Following the defeat of Nazi Germany, his duties as the U.S. Army chief of staff (1945-48), continued to keep Ike busy, and Mamie was sometimes still waiting at home for her General to return. At least now, he wasn't half a world away, as he'd been during the war.

It was during the period
General Eisenhower served as President of Columbia University (1948-53), that they purchased a farmhouse at Gettysburg, Pennsylvania. It was the first real home they owned together.

During her eight years as first lady of the United States (1953-61), she and President Eisenhower entertained more heads of state than any of their predecessors. Mrs. Eisenhower was known for her short hairstyle, trademark bangs, and her favorite color, pink. Not only were her outfits frequently pink, but pink was a central color in the decor of their private quarters at the White House.

Mamie suffered from Meniere's Disease, a disorder of the inner ear. It caused her to suffer bouts of severe dizziness that caused her to stumble at times. This resulted in false rumors that she was an alcoholic based on her public stumbling.

Following two terms in the White House, they retired to their Gettysburg farm. Mamie had overseen the major reconstruction of the home, and they were finally able to actually enjoy some quiet time alone. They traveled extensively, Ike was able to really enjoy his golf, and they were both doting grandparents.

Mamie's frugal disposition didn't change following the White House years. The former first lady often did her own grocery shopping after carefully studying the advertised weekly specials. She could be seen pushing her cart down the aisles, her coupons in hand, searching for the best values. This, and the fact that she always insisted on waiting her turn at the checkout line, further endeared her to local residents, and illustrated her unpretentious nature.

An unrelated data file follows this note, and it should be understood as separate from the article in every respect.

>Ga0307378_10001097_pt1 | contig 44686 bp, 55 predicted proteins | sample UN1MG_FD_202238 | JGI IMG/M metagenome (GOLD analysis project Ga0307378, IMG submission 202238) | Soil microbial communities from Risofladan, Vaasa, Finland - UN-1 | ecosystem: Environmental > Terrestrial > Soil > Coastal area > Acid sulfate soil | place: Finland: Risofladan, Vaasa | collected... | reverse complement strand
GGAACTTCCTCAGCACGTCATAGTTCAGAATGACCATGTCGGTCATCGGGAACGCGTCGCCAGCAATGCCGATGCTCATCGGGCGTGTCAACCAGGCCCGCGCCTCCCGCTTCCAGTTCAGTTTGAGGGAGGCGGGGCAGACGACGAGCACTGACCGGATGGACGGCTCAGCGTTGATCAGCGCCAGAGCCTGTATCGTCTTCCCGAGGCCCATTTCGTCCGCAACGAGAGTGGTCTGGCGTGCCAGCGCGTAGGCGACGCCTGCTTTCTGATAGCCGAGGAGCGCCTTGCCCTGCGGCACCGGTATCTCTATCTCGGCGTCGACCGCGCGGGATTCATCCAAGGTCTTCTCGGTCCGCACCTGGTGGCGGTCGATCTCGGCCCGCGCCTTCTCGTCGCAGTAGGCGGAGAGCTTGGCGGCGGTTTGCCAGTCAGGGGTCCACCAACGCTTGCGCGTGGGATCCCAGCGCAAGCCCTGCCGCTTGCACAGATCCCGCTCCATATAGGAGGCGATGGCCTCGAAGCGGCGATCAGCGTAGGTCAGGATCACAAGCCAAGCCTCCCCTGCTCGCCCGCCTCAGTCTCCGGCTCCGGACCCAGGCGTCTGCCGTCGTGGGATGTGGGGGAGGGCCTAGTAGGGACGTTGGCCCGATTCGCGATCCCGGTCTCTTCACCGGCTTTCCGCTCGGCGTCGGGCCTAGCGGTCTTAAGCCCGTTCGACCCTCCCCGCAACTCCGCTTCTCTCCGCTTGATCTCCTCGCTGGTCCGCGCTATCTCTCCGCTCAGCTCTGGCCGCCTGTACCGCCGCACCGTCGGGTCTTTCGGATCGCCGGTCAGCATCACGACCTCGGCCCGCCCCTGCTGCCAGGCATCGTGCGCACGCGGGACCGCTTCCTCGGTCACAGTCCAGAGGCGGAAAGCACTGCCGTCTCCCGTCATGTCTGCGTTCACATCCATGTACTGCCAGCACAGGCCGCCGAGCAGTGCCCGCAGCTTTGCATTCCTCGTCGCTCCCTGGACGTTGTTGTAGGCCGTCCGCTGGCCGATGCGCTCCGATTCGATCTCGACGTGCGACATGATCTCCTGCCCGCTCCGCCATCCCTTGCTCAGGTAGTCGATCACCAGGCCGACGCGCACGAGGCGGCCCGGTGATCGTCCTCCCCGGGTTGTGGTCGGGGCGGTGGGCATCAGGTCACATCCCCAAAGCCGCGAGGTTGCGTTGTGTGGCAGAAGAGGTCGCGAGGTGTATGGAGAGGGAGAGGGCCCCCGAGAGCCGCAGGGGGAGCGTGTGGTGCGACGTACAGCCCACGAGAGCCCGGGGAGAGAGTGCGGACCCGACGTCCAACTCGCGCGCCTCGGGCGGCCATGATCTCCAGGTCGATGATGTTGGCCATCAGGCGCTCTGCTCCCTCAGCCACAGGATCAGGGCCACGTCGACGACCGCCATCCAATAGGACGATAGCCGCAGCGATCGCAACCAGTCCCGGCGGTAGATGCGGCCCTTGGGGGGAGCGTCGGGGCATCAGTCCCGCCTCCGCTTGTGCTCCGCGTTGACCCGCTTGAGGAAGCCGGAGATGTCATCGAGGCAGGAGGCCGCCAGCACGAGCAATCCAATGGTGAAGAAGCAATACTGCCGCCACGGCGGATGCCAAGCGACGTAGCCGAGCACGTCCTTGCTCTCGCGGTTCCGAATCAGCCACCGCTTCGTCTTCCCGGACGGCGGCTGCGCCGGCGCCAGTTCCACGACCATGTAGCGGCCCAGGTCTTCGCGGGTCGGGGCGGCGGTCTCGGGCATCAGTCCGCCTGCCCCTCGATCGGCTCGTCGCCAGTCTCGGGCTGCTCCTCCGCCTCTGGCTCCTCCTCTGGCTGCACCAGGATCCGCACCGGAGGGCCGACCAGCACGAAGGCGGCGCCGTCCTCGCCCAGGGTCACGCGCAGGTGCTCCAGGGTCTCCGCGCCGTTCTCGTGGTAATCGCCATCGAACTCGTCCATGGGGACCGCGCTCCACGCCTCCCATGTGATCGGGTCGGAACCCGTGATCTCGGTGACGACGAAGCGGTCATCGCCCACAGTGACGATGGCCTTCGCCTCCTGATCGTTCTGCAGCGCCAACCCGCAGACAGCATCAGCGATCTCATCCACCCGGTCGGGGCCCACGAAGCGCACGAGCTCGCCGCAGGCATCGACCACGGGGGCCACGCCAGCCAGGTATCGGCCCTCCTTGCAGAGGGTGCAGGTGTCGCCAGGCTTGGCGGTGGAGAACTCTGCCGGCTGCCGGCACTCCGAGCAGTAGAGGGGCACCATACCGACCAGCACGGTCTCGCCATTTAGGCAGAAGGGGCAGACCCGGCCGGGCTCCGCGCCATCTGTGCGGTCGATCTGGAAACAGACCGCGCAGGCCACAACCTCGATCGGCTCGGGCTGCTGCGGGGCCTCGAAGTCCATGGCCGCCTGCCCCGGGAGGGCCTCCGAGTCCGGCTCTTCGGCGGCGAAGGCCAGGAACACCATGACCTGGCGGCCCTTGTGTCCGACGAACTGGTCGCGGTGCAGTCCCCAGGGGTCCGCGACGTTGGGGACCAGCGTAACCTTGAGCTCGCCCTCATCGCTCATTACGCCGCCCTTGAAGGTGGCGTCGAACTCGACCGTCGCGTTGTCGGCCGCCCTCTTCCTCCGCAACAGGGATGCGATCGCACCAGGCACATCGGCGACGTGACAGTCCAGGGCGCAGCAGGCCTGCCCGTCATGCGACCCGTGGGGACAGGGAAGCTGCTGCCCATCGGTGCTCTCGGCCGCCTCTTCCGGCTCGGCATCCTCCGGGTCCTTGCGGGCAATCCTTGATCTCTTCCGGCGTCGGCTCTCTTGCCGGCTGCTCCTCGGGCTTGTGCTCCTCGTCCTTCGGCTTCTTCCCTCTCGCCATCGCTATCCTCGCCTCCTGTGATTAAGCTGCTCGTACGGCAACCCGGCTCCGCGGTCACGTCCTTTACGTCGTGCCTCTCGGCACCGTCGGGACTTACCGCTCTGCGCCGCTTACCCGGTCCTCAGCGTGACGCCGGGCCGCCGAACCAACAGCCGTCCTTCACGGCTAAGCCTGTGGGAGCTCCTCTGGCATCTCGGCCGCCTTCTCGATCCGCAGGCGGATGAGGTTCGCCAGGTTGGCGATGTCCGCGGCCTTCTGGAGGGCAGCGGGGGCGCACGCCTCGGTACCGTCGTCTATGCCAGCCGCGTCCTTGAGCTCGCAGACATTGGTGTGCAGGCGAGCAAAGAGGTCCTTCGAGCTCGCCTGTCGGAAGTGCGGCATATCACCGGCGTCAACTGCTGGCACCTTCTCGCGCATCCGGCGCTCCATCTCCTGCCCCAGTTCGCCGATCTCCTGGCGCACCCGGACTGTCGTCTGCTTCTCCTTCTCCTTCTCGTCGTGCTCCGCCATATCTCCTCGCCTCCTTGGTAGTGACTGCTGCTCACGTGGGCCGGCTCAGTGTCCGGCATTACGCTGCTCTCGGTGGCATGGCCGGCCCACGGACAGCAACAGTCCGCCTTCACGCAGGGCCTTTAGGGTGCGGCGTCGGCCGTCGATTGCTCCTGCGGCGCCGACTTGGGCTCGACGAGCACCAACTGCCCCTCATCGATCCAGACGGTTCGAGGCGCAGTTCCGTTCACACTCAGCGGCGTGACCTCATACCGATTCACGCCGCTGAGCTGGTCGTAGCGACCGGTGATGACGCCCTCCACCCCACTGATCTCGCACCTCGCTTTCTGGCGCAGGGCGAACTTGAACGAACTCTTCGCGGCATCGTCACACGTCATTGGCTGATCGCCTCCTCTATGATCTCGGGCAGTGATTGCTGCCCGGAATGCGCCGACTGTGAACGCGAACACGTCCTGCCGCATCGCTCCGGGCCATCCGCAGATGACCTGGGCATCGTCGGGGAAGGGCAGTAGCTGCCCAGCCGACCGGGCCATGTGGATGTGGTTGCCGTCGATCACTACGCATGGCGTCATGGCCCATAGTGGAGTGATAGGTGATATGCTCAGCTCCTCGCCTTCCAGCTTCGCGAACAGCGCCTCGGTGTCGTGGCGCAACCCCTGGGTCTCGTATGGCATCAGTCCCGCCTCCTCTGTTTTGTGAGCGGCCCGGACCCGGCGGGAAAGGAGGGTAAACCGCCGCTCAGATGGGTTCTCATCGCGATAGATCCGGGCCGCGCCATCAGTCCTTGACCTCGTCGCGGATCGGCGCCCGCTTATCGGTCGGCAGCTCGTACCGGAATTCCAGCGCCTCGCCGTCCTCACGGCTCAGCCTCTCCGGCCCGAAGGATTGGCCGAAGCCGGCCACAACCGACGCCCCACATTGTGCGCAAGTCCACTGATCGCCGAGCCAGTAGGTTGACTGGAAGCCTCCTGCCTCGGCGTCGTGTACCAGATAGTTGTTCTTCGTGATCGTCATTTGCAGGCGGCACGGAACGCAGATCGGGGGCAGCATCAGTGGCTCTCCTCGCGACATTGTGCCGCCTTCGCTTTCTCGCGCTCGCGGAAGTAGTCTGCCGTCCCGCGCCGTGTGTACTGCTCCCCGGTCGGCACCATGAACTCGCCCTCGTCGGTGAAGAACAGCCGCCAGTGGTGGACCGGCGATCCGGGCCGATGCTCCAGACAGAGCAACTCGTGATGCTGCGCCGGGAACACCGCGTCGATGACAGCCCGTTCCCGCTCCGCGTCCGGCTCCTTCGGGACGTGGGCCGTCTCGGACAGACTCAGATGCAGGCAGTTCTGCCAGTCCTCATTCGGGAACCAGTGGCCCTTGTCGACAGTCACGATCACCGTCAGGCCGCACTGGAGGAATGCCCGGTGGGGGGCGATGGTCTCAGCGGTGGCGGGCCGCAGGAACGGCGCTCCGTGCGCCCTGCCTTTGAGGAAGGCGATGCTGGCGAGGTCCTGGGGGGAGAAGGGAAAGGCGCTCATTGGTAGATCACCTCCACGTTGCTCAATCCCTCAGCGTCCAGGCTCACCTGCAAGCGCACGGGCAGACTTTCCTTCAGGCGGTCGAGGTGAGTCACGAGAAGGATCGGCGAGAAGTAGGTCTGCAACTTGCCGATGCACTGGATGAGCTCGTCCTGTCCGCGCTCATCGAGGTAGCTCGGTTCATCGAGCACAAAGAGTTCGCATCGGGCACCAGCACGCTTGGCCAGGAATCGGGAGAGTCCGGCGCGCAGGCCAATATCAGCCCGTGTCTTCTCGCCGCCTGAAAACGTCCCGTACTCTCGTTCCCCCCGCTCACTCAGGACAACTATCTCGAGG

Ike's health worsened as the 1960s progressed. He died March 28th, 1969, and Mamie followed him November 1st, 1979.

Hobbies/sidelines:
Mrs. Eisenhower played the piano, organ, enjoyed dancing, sewing, and quite enjoyed playing cards. She was especially fond of bridge, mahjong and canasta. Mamie planned all aspects of state events at the White House during Ike's two terms in office, and was active in fundraising activities for several organizations and charities. She was also instrumental in raising funds to establish a home for Army widows who, at the time, received minimal benefits from the government. Originally called the Army Distaff Home, it was founded to provide affordable, secure retirement housing and health care services for Army widows. Mamie helped break ground for the facility which opened its doors in 1962, and was named Knollwood.

Sources

The most in-depth of more than four dozen sources consulted in preparing this profile:
In Review, Pictures I've Kept, by Dwight D. Eisenhower (1969)
Mrs. Ike: Portrait of a Marriage, by Susan Eisenhower (2002)
Dwight D. Eisenhower: Soldier, President, Statesman, edited by Joann P. Krieg (1987)
Eisenhower: A Centennial Life, by Michael R. Beschloss (1990)
Eisenhower, by Stephen E. Ambrose (1990)
Dwight D. Eisenhower: A Man Called Ike, by Jean Darby (1989)
Ike and Mamie: The Story of the General and His Lady, by Lester and Irene David.